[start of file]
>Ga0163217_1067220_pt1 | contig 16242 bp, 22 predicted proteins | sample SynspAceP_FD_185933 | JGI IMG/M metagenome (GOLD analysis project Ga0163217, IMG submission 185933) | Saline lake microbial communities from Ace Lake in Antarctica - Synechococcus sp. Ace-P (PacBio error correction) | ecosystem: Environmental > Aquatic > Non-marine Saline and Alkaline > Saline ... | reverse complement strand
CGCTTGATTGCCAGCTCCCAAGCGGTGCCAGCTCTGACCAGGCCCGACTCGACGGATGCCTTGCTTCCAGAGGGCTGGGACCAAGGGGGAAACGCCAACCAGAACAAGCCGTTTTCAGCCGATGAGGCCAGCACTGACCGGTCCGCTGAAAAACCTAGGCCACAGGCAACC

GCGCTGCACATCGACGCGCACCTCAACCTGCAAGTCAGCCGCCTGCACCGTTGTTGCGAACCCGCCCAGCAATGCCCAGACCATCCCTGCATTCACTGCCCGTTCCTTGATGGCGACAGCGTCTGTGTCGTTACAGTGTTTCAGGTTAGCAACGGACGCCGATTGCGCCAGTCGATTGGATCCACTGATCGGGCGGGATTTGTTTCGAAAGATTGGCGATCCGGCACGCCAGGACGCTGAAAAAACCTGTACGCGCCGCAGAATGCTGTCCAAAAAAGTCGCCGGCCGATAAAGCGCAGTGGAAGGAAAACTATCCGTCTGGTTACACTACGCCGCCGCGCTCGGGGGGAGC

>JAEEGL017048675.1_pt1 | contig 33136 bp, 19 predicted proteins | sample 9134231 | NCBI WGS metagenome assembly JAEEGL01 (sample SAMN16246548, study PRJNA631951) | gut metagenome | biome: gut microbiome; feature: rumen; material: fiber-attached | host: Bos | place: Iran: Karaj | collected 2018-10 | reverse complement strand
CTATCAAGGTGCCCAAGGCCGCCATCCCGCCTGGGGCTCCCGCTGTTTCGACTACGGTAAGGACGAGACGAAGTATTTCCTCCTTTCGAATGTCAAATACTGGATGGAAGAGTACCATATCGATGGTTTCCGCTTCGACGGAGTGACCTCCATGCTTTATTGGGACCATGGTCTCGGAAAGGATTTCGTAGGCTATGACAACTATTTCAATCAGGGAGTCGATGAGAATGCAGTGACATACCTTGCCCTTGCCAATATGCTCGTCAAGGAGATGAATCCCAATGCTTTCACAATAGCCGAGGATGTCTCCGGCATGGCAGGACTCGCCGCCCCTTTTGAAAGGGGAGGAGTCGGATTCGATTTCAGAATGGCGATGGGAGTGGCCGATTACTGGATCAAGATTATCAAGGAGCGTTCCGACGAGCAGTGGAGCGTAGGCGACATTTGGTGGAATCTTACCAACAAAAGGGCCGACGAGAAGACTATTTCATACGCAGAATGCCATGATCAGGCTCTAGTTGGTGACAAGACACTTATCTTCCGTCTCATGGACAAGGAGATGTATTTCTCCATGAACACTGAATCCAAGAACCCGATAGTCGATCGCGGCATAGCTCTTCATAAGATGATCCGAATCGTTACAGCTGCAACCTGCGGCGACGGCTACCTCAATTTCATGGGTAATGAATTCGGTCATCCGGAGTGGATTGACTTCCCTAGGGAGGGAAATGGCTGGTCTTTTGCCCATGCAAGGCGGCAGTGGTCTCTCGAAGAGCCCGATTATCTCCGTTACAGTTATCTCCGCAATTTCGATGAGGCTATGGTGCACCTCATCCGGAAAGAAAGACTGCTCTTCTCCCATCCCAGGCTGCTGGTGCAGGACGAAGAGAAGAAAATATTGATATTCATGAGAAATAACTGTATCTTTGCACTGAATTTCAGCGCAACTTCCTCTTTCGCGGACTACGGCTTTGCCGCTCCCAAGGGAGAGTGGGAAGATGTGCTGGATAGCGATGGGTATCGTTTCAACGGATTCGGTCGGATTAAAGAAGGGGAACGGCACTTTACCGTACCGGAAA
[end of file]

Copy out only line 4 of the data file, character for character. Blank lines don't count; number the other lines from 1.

>JAEEGL017048675.1_pt1 | contig 33136 bp, 19 predicted proteins | sample 9134231 | NCBI WGS metagenome assembly JAEEGL01 (sample SAMN16246548, study PRJNA631951) | gut metagenome | biome: gut microbiome; feature: rumen; material: fiber-attached | host: Bos | place: Iran: Karaj | collected 2018-10 | reverse complement strand